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Peak hurricane season point passes with little turbulence

By Staff | Sep 16, 2011

This abnormally busy hurricane season has gratefully spared Southwest Florida residents from much worry let alone an actual hurricane.

But with 12 weeks left in the season, it’s not time to applaud just yet.

As the Sept. 10 historic hurricane season peak passed Saturday, the Florida Division of Emergency Management issued a warning to stay prepared throughout the entire season, which ends Nov. 30.

The National Hurricane Center has already identified 13 named tropical storms this season, two of which reached hurricane status. At least three more storms are expected.

“While we are fortunate that Florida has not suffered any major damage due to storms so far this season, we still have 12 more weeks before hurricane season officially ends,” said Bryan Koon, director of the Florida Division of Emergency Management.

Florida is the hurricane capital of the United States with more hurricane landfalls than any other state.

If the Colorado State University forecast issued by Phil Klotzbach and William Gray is correct, however, most of the danger has already passed. The CSO projection called for 16 named tropical storms this year in the Atlantic basin, which includes Boca Grande and all of Southwest Florida.

For the village of Boca Grande, odds were greatly increased for storm impact this season by the CSU forecast. The probability of a hurricane impact in Lee County is 71.3 percent this year compared with 51 percent annually over the last 27 seasons and the possibility of a major hurricane slamming Boca Grande was increased from 21 percent annually to 33.8 percent this season.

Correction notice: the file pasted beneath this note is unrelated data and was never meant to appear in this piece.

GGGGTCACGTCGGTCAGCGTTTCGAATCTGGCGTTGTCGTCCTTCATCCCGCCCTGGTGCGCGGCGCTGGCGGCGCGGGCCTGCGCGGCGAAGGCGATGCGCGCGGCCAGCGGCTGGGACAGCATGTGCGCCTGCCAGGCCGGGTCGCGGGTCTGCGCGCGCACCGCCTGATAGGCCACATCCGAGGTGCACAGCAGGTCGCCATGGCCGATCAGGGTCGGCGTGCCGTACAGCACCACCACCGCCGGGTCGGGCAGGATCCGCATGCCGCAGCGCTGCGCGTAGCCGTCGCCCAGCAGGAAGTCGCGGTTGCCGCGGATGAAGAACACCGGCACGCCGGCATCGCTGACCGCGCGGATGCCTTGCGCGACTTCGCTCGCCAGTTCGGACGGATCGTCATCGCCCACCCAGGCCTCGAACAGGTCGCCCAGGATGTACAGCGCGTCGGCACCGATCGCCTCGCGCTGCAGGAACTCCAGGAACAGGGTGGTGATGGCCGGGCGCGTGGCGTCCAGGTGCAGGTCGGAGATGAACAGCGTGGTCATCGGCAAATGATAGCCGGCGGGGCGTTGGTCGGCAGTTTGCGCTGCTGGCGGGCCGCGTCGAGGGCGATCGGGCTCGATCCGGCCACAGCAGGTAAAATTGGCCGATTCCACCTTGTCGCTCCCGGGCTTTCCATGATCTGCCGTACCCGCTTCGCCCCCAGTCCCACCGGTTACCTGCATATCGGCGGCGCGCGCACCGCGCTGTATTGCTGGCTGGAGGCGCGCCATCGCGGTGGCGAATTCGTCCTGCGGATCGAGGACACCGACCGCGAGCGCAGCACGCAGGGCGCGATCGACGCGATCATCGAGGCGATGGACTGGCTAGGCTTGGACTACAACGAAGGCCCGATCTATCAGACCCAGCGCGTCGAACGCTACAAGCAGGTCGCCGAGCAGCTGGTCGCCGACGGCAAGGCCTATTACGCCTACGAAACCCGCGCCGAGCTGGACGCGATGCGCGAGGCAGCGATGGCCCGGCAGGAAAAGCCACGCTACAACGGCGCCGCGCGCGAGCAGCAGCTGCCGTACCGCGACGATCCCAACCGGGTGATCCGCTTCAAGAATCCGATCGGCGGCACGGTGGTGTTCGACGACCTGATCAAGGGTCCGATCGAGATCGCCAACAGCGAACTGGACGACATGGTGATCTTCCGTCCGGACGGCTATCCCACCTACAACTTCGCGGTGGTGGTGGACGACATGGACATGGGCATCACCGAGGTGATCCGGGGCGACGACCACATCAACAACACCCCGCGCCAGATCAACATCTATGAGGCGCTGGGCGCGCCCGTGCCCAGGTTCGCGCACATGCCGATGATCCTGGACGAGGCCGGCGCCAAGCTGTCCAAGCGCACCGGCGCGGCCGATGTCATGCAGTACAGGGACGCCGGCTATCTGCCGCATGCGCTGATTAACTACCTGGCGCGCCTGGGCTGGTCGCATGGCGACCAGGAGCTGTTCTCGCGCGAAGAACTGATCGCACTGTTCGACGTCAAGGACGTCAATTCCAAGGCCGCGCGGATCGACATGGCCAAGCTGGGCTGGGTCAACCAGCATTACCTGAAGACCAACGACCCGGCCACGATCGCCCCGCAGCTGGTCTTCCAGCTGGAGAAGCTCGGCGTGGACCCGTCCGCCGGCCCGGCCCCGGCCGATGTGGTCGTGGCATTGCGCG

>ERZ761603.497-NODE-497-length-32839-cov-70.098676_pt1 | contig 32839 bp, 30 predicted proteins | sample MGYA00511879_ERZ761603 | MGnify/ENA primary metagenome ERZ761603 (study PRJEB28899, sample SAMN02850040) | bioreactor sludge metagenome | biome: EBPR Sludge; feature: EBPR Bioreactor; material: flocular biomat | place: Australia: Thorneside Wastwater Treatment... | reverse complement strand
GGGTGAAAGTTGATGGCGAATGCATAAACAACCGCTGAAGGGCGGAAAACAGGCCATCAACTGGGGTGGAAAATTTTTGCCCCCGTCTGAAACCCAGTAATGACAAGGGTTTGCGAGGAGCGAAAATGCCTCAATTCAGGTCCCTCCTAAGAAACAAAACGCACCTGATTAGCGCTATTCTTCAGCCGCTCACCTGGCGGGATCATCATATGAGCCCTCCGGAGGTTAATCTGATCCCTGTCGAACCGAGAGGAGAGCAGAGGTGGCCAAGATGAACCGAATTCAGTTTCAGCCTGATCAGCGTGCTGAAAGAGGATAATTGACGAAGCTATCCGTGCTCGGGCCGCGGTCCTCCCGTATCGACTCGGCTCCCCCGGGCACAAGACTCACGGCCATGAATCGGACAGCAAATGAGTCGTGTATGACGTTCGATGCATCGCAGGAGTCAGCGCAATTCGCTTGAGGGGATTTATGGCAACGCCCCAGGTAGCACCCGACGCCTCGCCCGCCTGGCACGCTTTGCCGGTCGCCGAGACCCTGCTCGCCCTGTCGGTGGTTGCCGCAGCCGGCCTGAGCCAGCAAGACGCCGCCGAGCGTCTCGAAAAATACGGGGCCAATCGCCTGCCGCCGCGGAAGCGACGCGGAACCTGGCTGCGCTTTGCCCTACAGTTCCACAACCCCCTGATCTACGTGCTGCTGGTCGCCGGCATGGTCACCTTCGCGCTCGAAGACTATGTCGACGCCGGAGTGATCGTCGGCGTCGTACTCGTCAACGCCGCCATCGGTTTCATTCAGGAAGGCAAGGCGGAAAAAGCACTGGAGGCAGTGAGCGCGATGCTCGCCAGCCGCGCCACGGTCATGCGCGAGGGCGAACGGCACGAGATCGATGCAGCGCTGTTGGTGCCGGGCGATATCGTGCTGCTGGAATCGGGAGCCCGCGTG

“We expect that anomalously warm tropical Atlantic sea-surface temperatures, combined with neutral tropical Pacific sea-surface temperatures, will contribute to an active season,” said Klotzbach.

The probability for a major Cat 3 or greater hurricane hitting somewhere in the peninsula of Florida, including Boca Grande, is 48 percent this season compared with the 31 percent odds established over the last century.

Nine storms were predicted to become hurricanes with sustained winds reaching at least 74 mph. Five were expected to be major hurricanes – Categories 3 or above – with maximum wind speeds of 111 mph or greater.

The CSU forecast has been correct 72 percent of the time forecasting above- or below-average seasons in 21 of 29 years. Since 1950, the average Atlantic hurricane season has produced 10 named storms with six becoming hurricanes, including two major events of Cat 3 or greater.

Koon said proper planning is still crucial for individuals, families and businesses. Special preparations should be made for family members who are elderly, disabled or have special needs, as well as for family pets, he said.

“It is extremely important for Florida’s residents to heed the call for disaster preparedness,” said David Halstead, FDEM deputy director. “Every effort will be made to assist Florida’s residents after a disaster, however, depending on the level of disaster, first responders and other state and local response teams may not be able to aid everyone affected by the storm immediately.”

Halstead advises having at least three days worth of necessary provisions in case of a tropical storm or hurricane strike.